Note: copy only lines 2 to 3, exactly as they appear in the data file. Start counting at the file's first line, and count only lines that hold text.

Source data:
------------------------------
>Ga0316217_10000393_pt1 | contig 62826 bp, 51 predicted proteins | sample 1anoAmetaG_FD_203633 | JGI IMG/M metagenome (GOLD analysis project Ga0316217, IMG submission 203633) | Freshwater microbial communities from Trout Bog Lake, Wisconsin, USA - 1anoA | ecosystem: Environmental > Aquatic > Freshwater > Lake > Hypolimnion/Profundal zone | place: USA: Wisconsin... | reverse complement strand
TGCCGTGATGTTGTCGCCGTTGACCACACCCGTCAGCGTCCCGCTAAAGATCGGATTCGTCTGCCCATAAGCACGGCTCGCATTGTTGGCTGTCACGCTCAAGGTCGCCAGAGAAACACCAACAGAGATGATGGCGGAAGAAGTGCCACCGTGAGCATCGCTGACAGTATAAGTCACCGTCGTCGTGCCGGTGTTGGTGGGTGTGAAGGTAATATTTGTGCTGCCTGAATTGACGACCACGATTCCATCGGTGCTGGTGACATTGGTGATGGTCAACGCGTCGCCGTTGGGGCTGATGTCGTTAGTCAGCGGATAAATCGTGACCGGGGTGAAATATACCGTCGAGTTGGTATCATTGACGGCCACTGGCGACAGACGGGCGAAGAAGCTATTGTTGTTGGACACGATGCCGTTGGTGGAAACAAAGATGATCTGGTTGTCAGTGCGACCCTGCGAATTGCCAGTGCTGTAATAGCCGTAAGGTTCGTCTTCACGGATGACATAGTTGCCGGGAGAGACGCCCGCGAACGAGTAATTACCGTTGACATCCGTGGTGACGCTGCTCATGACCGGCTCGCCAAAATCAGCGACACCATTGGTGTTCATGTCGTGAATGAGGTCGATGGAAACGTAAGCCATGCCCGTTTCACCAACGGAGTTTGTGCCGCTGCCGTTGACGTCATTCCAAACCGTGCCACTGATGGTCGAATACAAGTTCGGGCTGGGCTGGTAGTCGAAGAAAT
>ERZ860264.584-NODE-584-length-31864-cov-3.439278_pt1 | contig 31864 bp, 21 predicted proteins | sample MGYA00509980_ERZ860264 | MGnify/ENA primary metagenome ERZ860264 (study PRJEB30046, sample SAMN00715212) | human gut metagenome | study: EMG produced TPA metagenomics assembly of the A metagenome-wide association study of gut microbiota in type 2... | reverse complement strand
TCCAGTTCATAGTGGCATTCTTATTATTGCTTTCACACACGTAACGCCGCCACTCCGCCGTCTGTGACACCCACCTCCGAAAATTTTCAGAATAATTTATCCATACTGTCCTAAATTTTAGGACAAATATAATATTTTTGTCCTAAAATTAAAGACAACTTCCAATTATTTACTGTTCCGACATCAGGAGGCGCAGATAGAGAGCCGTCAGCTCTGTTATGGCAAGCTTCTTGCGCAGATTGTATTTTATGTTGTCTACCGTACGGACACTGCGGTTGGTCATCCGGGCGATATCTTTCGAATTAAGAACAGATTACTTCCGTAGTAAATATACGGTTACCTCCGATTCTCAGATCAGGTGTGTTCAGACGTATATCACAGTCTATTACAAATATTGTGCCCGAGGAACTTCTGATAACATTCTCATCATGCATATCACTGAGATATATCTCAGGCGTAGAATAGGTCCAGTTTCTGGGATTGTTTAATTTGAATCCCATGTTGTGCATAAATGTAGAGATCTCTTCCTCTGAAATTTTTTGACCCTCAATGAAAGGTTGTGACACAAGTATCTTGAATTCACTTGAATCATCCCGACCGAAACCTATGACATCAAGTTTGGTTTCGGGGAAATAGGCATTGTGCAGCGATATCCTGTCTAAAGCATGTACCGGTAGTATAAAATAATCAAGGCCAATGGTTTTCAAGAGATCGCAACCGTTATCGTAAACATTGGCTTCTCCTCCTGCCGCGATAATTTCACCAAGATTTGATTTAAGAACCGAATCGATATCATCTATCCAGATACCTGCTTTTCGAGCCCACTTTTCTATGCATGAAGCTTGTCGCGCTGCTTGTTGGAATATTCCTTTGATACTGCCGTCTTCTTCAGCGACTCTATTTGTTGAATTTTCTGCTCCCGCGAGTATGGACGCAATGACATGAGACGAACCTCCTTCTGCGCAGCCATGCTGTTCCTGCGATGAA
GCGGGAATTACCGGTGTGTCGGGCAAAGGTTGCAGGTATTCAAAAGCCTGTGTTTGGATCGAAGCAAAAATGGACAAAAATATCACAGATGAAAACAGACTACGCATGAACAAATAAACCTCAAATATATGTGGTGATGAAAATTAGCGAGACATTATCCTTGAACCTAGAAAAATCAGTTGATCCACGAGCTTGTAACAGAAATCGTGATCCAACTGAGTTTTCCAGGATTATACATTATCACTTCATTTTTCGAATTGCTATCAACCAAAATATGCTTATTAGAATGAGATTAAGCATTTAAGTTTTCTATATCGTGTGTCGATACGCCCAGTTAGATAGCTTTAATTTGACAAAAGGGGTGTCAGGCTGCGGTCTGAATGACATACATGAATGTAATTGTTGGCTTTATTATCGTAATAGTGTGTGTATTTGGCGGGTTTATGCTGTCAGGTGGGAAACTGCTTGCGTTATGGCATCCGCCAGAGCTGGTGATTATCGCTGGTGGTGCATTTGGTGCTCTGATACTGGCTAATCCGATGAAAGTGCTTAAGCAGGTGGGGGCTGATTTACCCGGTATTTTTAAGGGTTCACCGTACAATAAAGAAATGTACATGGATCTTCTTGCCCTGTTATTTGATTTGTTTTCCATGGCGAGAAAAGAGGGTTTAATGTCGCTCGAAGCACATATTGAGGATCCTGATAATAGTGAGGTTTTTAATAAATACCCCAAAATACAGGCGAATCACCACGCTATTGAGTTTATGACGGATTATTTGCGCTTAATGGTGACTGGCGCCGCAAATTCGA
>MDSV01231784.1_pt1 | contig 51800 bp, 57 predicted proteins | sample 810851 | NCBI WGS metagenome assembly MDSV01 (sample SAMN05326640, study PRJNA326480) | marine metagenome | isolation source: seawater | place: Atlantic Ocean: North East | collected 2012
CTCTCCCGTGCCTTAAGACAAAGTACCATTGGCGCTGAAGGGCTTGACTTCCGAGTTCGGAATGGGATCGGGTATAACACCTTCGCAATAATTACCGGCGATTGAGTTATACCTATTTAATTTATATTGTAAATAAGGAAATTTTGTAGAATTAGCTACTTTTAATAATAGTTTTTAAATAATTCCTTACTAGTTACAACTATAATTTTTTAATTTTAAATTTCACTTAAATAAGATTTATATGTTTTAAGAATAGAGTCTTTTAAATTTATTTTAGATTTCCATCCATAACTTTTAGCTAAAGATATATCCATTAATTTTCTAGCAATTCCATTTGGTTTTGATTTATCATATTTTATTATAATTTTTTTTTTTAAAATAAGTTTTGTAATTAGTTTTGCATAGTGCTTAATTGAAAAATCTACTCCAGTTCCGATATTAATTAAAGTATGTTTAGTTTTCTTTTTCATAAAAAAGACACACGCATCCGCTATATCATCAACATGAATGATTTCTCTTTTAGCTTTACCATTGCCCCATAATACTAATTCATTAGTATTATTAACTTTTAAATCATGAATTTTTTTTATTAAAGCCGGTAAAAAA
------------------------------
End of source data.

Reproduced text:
TGCCGTGATGTTGTCGCCGTTGACCACACCCGTCAGCGTCCCGCTAAAGATCGGATTCGTCTGCCCATAAGCACGGCTCGCATTGTTGGCTGTCACGCTCAAGGTCGCCAGAGAAACACCAACAGAGATGATGGCGGAAGAAGTGCCACCGTGAGCATCGCTGACAGTATAAGTCACCGTCGTCGTGCCGGTGTTGGTGGGTGTGAAGGTAATATTTGTGCTGCCTGAATTGACGACCACGATTCCATCGGTGCTGGTGACATTGGTGATGGTCAACGCGTCGCCGTTGGGGCTGATGTCGTTAGTCAGCGGATAAATCGTGACCGGGGTGAAATATACCGTCGAGTTGGTATCATTGACGGCCACTGGCGACAGACGGGCGAAGAAGCTATTGTTGTTGGACACGATGCCGTTGGTGGAAACAAAGATGATCTGGTTGTCAGTGCGACCCTGCGAATTGCCAGTGCTGTAATAGCCGTAAGGTTCGTCTTCACGGATGACATAGTTGCCGGGAGAGACGCCCGCGAACGAGTAATTACCGTTGACATCCGTGGTGACGCTGCTCATGACCGGCTCGCCAAAATCAGCGACACCATTGGTGTTCATGTCGTGAATGAGGTCGATGGAAACGTAAGCCATGCCCGTTTCACCAACGGAGTTTGTGCCGCTGCCGTTGACGTCATTCCAAACCGTGCCACTGATGGTCGAATACAAGTTCGGGCTGGGCTGGTAGTCGAAGAAAT
>ERZ860264.584-NODE-584-length-31864-cov-3.439278_pt1 | contig 31864 bp, 21 predicted proteins | sample MGYA00509980_ERZ860264 | MGnify/ENA primary metagenome ERZ860264 (study PRJEB30046, sample SAMN00715212) | human gut metagenome | study: EMG produced TPA metagenomics assembly of the A metagenome-wide association study of gut microbiota in type 2... | reverse complement strand